(RNS) — An ancient dance tradition with roots in Mexico’s indigenous culture, the Conchero calls down ancestral spirits to give their blessing and to purify observers through ritual smoke. Conchero dancers merge body and spirit in rhythmic harmony, giving thanks for creation in a ritual circle that represents the universe.
Conchero dancers perform in front of the Metropolitan Cathedral in Mexico City’s main square, the Zocalo. The cathedral stands on the site of the Aztec’s Templo Mayor, where Mexicans before the Spanish conquest venerated their gods Huitzilopochtli, Tlaloc and Coyolxauhqui. RNS photo by Irving Cabrerra Torres
It is widely believed that the Conchero dance tradition originated around the time of the Spanish conquest of the Aztec Empire. Around 1531, conquistadors confronted the Chichimecas, an ethnic group that inhabited the center of the country on the hill of Sangremal in present-day Querétaro state in central Mexico. During the battle, a shining cross appeared in the sky along with the Apostle James, whose message of peace provoked the surrender of the Chichimecas.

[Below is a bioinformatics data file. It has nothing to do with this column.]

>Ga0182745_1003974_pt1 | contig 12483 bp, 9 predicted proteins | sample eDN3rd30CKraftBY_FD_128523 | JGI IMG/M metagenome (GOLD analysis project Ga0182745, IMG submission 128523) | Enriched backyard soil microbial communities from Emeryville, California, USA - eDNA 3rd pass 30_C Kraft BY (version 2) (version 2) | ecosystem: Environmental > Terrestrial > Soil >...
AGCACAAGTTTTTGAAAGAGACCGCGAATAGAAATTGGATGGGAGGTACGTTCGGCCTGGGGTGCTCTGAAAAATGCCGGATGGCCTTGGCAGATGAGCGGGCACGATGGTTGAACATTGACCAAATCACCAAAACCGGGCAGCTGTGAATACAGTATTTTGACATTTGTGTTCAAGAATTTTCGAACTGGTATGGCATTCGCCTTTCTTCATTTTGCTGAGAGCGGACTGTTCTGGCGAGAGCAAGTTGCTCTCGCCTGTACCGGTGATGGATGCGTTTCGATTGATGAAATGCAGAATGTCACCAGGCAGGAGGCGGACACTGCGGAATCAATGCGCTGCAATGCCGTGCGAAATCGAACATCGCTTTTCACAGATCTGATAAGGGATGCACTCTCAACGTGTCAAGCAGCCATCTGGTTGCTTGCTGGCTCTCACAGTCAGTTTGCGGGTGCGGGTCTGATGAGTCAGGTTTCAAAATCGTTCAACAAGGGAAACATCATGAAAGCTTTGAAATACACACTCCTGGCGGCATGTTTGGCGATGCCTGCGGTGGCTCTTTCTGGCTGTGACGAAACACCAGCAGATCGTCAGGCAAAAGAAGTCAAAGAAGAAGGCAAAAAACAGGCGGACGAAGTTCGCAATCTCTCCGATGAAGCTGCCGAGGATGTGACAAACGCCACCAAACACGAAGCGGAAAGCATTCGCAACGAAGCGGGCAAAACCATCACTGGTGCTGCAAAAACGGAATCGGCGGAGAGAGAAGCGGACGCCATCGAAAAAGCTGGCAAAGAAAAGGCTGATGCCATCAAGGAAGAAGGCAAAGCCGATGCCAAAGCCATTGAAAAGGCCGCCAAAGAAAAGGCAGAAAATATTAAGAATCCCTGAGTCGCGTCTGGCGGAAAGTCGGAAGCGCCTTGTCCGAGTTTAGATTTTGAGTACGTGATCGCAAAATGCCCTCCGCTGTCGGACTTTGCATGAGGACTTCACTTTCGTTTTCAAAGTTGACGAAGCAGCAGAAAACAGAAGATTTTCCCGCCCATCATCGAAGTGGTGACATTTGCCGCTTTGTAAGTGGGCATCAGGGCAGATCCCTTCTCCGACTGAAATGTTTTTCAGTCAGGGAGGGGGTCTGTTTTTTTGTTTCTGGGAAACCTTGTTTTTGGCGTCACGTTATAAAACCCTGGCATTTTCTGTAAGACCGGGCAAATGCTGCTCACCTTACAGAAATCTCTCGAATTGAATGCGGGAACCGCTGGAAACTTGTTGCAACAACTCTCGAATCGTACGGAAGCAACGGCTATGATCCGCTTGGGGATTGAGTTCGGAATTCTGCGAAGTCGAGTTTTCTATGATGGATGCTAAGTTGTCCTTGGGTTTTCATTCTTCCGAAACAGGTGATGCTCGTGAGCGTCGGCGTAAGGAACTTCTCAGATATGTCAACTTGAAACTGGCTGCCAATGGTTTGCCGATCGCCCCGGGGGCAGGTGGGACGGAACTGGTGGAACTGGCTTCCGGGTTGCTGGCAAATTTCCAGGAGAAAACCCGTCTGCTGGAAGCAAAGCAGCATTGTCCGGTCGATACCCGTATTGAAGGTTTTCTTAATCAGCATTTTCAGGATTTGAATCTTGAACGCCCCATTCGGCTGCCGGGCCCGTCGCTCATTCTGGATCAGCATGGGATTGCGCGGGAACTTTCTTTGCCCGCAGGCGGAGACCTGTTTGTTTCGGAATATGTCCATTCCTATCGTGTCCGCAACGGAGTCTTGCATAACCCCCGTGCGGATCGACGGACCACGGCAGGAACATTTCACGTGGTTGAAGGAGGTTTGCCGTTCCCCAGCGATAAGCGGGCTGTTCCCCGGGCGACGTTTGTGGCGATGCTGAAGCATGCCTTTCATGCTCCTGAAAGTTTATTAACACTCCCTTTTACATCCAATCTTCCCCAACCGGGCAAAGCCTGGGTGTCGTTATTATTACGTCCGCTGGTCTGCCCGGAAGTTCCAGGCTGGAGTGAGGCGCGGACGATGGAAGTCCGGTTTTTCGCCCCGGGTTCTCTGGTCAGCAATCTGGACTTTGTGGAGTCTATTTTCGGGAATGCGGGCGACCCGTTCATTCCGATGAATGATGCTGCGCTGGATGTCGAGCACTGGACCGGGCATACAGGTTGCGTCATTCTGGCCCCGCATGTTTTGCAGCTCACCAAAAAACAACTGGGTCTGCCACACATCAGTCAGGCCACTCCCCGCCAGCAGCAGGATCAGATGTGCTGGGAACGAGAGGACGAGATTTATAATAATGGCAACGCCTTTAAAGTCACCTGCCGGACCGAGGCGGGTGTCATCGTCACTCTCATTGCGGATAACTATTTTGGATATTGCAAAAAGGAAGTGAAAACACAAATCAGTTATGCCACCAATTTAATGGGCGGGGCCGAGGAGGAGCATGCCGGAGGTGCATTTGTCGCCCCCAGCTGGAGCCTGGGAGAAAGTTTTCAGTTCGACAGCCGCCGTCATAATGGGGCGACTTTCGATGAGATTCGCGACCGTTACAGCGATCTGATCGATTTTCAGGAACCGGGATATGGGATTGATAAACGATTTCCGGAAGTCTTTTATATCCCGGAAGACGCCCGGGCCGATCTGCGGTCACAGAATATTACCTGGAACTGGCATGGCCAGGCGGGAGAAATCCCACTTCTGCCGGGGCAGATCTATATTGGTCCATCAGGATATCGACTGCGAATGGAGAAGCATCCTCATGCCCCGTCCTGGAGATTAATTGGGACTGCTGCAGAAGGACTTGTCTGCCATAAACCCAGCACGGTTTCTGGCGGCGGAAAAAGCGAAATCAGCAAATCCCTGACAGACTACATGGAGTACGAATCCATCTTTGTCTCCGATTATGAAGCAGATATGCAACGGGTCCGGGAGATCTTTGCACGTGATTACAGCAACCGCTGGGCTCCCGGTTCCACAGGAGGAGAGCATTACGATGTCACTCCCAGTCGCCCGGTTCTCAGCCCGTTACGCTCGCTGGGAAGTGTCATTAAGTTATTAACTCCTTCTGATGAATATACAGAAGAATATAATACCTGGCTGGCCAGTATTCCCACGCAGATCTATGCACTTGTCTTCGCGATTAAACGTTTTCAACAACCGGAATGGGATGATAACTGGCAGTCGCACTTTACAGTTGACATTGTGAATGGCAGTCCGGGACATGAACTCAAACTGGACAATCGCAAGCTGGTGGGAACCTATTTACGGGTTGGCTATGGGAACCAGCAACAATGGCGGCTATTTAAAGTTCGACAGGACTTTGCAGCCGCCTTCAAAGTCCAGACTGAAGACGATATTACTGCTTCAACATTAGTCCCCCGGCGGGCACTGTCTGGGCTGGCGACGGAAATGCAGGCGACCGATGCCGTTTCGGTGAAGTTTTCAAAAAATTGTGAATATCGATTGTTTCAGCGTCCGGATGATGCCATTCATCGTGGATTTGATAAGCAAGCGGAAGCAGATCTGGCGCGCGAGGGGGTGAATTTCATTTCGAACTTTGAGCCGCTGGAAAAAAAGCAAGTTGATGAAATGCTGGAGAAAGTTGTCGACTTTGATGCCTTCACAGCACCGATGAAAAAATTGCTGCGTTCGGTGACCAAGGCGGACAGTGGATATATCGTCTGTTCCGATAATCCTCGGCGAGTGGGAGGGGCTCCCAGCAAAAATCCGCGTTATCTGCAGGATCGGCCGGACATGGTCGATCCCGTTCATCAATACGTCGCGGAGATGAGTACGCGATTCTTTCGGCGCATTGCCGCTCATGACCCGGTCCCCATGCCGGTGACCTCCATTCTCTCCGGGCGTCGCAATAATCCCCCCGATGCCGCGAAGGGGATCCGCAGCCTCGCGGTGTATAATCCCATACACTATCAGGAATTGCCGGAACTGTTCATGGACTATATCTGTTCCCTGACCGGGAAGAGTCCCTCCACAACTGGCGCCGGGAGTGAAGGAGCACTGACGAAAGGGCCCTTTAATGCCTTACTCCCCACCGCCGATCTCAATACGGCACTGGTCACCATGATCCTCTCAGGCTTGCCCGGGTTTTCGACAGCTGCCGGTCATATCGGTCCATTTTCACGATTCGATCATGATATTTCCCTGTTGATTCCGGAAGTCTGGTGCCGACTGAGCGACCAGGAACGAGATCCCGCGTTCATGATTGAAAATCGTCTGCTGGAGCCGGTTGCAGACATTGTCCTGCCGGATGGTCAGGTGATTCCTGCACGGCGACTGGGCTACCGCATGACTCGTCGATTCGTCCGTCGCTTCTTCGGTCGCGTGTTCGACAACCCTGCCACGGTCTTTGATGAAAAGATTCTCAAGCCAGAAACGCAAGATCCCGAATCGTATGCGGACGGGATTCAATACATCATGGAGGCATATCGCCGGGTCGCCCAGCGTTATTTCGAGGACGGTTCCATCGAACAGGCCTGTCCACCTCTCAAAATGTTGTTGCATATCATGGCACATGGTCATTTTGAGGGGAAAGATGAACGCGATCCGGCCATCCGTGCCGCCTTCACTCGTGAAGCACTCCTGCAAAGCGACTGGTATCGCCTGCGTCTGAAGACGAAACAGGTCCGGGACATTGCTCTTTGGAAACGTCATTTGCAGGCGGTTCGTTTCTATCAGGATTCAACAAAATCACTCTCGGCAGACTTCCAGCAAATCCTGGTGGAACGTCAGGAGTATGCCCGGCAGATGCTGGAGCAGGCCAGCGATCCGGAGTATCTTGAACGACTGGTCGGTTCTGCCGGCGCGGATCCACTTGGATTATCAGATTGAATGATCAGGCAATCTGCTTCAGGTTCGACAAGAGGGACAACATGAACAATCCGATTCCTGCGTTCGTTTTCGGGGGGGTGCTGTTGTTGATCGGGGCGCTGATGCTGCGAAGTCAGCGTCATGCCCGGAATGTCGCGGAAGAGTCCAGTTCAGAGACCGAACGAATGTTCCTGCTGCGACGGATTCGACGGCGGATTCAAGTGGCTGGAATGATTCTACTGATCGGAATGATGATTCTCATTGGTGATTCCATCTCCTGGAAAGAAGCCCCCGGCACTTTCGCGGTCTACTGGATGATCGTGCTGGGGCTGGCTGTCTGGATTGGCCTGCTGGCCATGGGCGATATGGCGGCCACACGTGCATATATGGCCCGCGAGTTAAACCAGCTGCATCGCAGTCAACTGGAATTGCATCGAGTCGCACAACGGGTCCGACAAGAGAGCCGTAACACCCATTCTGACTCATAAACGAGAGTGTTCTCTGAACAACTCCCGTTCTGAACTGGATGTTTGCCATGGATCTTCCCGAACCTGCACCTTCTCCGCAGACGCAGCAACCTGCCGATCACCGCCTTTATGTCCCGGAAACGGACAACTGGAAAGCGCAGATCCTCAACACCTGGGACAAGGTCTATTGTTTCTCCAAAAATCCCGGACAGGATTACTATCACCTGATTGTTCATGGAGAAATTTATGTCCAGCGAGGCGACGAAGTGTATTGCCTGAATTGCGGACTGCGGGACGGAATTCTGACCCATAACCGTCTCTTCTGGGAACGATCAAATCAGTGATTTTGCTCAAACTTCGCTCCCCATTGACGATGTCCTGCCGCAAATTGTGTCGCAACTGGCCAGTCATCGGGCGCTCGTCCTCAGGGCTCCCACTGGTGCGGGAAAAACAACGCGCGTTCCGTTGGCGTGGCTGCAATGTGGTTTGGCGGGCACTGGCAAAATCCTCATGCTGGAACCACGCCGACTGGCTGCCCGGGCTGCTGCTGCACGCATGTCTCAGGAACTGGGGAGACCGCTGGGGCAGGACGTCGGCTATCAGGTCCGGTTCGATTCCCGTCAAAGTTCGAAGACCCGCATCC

Amulets used in Conchero dances on display in Mexico City’s Zocalo, including a turtle shell (standing in for the more traditional armadillo shell), snails, incense and pre-Hispanic figures made from obsidian. RNS photo by Irving Cabrerra Torres
From the ashes of defeat, the Conchero dance emerged, using traditional indigenous movement. Some say that the dance is a reenactment of the battle against the Spanish, with the steps containing hidden meanings and echoing old rituals, though few have been explicitly identified. The dances have been passed down through families for centuries. For many years, the dances were reserved only for indigenous people who forbid outsiders from viewing their ceremonies. There are dances especially dedicated to Huitzilopochtli (god of the sun and war), Quetzalcoatl (feathered serpent), Tlaloc and Tezcatlipoca (smoking mirror, supreme god, who is everywhere), among others.
The dances also incorporated Christian elements and have been heavily influenced by Catholicism.
The Metropolitan Cathedral was built on the site of the Templo Mayor, the former religious center of the Aztec city-state Tenochtitlan. Formerly a wholly religious ceremony, the Conchero dance now has cultural significance and is considered by many to be a folk dance. RNS photo by Irving Cabrerra Torres
Today Conchero dances are considered Mexican folk dances and are performed in public, most frequently in Mexico City’s main square, the Zocalo, where even tourists receive cleansings and purifications from the Concheros.
A Conchero performer stands as a guardian of Aztec and pre-Hispanic traditions next to the Metropolitan Cathedral. RNS photo by Irving Cabrerra Torres